This is another key point in a romance novel, which was pointed out to me quite eloquently by Tracy Wolff, a favorite author of mine, in a presentation I attended some time ago.  The author of a bad boy romance novel has to push the envelope, trying to make this guy as bad as bad can be yet still managing somehow to remain redeemable in the eyes of the heroine (and the reader). It's the knife-edge romance writers tight-rope walk: bad but not too bad.  If we readers feel the line's been crossed, and the male not worthy of our female, then the story is corrupted, turning into something twisted and perverse. The author can't betray the readers.  It's understood by all romance readers that the heroine is to realize a reward worthy of her, something of value, something good, even if it is all wrapped up in an oh-so-bad-boy package complete with a Chippendale’s bough.

As a feminist, it's really difficult to find plausible scenarios where male characters can be this bad and still redeemable in a way that doesn't offend our feminist sensibilities. It's not like I'm going to forgive the guy simply because he's "a man". That's the excuse that had me abandoning romance novels altogether as a teenager viewing them as "unhealthy."

But with paranormal romance novels, I find that the feminist in me can relax a little bit. Why?  Because most men in paranormal romance novels have one thing in common that's unique compared to other romance alpha-male heroes. These men are vampires, werewolves, shape-shifters, or other such preternatural creatures.  They have a ready-made excuse for acting like ... well, animals.  And , paradoxically, they have a perfect built-in excuse for redemption.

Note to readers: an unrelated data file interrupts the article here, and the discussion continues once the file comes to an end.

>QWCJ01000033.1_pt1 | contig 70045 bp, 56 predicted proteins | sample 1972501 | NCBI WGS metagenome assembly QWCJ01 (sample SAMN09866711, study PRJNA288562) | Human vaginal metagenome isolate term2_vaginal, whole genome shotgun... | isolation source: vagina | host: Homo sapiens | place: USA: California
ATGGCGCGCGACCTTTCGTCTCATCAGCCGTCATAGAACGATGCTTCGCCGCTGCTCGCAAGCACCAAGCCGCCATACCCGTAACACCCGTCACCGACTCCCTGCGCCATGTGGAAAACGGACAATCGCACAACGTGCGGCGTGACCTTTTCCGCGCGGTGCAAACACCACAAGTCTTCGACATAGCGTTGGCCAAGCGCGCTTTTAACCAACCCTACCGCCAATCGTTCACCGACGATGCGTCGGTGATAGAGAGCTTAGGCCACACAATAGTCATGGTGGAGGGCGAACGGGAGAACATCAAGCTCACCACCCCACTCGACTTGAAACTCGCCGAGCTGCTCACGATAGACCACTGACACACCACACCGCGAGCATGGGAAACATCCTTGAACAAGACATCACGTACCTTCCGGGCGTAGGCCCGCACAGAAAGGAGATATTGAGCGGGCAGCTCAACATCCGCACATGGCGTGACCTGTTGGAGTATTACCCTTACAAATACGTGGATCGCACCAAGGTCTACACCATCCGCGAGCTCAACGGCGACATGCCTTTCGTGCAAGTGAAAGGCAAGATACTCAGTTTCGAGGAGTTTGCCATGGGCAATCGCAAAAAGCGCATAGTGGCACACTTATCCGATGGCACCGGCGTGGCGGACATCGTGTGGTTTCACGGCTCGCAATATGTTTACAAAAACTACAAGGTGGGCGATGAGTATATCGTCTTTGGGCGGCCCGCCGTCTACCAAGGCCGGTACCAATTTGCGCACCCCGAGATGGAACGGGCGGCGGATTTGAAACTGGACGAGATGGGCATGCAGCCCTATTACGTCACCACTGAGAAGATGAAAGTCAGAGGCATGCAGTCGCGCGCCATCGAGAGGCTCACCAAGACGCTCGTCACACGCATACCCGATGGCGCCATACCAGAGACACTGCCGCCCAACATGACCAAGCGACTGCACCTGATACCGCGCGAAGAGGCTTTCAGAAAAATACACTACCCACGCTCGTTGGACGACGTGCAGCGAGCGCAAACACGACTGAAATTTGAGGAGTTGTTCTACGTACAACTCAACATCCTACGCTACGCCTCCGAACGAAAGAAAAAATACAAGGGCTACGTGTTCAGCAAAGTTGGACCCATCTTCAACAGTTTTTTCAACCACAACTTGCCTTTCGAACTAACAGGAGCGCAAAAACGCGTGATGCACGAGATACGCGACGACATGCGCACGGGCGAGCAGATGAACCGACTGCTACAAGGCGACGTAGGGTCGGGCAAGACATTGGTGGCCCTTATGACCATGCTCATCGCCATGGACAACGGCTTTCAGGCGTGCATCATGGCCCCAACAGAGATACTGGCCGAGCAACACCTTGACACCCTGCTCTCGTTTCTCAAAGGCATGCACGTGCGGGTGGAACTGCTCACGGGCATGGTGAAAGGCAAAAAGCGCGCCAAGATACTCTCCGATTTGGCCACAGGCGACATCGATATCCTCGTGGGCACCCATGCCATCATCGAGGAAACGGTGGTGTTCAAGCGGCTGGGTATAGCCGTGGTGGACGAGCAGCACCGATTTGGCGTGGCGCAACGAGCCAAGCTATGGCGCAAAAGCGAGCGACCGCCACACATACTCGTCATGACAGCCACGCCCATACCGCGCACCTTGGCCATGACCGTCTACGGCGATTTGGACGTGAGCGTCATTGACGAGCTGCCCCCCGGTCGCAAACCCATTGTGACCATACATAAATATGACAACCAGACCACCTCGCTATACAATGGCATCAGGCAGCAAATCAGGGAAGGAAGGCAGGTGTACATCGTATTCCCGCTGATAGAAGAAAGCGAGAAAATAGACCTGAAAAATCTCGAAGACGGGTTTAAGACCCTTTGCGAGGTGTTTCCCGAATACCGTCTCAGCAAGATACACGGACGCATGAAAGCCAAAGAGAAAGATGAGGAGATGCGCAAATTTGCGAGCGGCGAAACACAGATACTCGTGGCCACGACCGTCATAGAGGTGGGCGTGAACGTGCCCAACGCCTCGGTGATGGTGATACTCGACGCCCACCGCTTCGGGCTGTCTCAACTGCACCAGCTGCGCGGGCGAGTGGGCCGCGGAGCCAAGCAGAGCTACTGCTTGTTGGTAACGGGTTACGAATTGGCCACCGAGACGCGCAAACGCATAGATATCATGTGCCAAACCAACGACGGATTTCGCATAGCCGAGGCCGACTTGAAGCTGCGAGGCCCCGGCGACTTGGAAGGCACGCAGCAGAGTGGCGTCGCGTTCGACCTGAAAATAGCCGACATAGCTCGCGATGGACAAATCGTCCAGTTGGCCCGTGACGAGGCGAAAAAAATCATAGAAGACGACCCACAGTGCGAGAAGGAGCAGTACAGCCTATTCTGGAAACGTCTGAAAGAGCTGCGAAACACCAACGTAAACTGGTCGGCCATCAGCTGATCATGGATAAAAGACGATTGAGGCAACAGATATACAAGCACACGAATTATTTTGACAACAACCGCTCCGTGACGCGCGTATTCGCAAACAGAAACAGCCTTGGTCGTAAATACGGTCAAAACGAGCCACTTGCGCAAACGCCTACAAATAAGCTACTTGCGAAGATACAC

We can chose to believe that these paranormal alpha-male dudes want to treat their women as equals, but they have this inner compulsion to act as monsters act. When the heroine triggers the guy's primal side (bringing out his beast), he takes what he wants, driven by animalistic desire.  He simply cannot help himself when he dominates and conquers in the heat of the moment. It’s in his nature, one he often intrinsically struggles with and yet is helpless to change or control. So he’s bad, very bad, but he's also oh so good! Socially she is his equal, but when it comes to his beast she doesn't stand a chance. He delivers both the hot and raw alpha-male and the loving family-man in a perfectly redeemable 1-2 sucker punch as described in my previous blog entry. So he is bad but redeemable without a feminist having to sell out.  What more could a feminist want? It’s brilliant!

Thinking about this at a deeper level, the duality of these paranormal males (the man at odds with his inner beast) is much like the feminist who loves reading romance (the female demanding equality and her conflicting fantasies of being taken by an alpha-male in the bedroom).  Duality seems to be something we feminist romance junkies can relate to.

Perhaps this is one of the reasons paranormal romance is so popular? A feminist can read paranormal romance and not feel like they've completely sold out to the old Harlequin mentality.

Of course, I still wouldn't dare read these in public except on my Kindle or iPad.  No one can see the cover of my trashy romance novel as I sit at Whole Foods and read on my Kindle over my lunch break.